Seminar “Reproductive Medicine and Masculinity”

IGS Seminar (Reproductive Issue Series) “Reproductive Medicine and Masculinity”

In recent years in Japan, there are many research findings related to the use of fertility treatments and prenatal testing focused on women. Men in fact are also involved in the use of reproductive medicine; however, we see few studies focused on men in Japan. It is said that male infertility is a big stigma for men. At each stage of fertility treatment for pregnancy and childbirth, men have a tendency to be isolated, worrying about it alone and not discussing it with their partners and others. In practice, women often take the initiative even though the fertility problem is caused by male partners. What do men think when their female partners are taking reproductive medicine for male infertility? As demand for reproductive medicine is expected to increase in the future, research on the psychology and behavior of males will also be very important to consider in achieving a better environment for reproductive medicine. In this seminar, two researchers reported on how male parties perceive prenatal testing when they had to make a decision about it and when their female partner underwent it.

The first reporter, Setsuko Sugano (Rikkyo University), has conducted numerous interview surveys with infertile women and noticed that women often mentioned the husband when they talked about their experiences of infertility treatments and prenatal testing. Prenatal testing is performed on the body of a pregnant woman. Sugano became interested in what men thought and what kinds of feelings they had when they were offered the option of prenatal testing. Sugano mentioned that there is a difference in their thoughts and feelings about prenatal testing according to whether women took initiatives or the men took initiatives. And if they had experienced miscarriage, that also was reflected in their decision whether or not to undergo prenatal testing. And Sugano is interested in whether men may be pre-reading the feelings of female partners before and after they were undergoing prenatal testing.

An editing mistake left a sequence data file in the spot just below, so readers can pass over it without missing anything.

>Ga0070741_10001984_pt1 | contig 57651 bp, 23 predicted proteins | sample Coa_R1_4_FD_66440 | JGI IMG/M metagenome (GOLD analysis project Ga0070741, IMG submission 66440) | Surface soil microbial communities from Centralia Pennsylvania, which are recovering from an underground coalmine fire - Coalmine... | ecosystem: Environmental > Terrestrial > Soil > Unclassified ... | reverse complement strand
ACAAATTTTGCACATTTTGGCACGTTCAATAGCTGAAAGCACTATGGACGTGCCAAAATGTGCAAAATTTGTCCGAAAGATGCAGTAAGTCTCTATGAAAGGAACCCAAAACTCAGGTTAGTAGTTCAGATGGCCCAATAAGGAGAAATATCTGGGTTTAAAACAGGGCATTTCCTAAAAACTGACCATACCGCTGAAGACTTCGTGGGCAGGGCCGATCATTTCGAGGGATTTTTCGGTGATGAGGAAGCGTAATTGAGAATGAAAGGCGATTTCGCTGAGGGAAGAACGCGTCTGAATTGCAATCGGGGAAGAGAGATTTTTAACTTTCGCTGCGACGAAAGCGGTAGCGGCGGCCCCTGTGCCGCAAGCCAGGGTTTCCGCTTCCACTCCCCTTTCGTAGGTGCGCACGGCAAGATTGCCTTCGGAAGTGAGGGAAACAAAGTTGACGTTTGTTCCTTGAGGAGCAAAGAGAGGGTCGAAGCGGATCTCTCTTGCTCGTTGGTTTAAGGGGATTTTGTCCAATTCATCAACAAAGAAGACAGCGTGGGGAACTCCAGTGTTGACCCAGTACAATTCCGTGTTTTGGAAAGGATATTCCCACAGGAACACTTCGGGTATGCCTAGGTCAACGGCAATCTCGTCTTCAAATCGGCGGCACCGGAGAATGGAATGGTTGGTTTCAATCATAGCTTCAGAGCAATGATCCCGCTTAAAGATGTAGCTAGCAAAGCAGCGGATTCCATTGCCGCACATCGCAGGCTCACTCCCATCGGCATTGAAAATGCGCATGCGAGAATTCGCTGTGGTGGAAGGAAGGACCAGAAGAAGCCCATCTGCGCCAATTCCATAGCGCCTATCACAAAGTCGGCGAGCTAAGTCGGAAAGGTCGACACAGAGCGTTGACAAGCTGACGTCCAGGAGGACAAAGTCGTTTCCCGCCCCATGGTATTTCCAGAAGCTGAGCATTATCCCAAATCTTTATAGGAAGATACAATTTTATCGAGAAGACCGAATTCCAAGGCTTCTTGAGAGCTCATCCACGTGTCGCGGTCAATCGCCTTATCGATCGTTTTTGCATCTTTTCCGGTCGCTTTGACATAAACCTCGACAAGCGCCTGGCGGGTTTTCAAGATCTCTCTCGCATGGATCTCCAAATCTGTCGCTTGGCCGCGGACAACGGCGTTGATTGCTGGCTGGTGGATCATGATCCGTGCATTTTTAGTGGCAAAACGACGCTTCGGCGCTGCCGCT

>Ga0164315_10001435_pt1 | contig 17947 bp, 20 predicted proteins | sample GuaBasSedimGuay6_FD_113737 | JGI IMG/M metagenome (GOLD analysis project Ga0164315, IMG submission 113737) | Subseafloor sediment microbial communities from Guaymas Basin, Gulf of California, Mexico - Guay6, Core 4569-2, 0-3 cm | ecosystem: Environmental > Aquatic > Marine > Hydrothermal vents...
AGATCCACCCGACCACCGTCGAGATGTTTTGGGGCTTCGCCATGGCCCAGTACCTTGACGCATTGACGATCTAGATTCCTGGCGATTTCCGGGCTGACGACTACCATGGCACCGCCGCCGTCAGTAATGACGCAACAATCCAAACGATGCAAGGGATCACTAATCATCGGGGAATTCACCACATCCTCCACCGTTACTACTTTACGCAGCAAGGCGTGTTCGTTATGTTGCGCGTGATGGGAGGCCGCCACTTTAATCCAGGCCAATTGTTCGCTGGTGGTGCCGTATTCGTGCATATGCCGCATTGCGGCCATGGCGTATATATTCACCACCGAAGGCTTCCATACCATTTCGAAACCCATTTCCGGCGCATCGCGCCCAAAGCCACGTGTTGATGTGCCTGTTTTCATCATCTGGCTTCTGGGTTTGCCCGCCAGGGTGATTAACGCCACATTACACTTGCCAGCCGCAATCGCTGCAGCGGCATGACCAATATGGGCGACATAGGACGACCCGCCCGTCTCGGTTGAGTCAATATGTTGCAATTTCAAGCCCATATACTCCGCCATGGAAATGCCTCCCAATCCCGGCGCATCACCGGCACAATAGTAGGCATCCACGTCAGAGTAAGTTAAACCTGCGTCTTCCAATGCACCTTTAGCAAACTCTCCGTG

The second reporter, Keisuke Saito (Okayama University), talked about the issues of prenatal diagnosis from the husband’s perspective. Saito conducted the interview survey on husbands in Tokyo in the fall of 2017 regarding experiences of decision-making about prenatal testing. The husband is also involved in prenatal testing though it is carried out on his wife’s body. Saito mentioned that it is often emphasized that men are out-of-touch and feel less responsible about reproductive medicine compared to women, and yet Saito found that men also dithered about whether they should have used prenatal testing, and then went on to accept the result with sincerity. He also mentioned that men’s way of thinking about a fetus’s disability is related to their working style. He noted that life courses could have a greater impact on their thinking, and said that there was still not enough evidence to show that there is a gender gap in prenatal diagnosis between women and men.

The opinions and questions were actively raised from the floor after their presentations, and a good discussion was possible.

Yukari Semba(IGS project research fellow, Ochanomizu University)

【Dates】Friday 26th JUL 2019, 18:00-20:30
【Venue】#126, 1st floor, Main Building, Ochanomizu University
Setsuko Sugano, Ph.D., Institute of Social Welfare, Rikkyo University,
“The significance of the research regarding male attitudes in reproductive medicines”
Keisuke Saito, Ph.D., Okayama University Faculty of Letters,
“How men have faced prenatal diagnosis”
【 Moderator 】Yukari Semba, Ph.D., IGS, Ochanomizu University
【Organizer】IGS, Ochanimizu University
【Number of Participant】40 people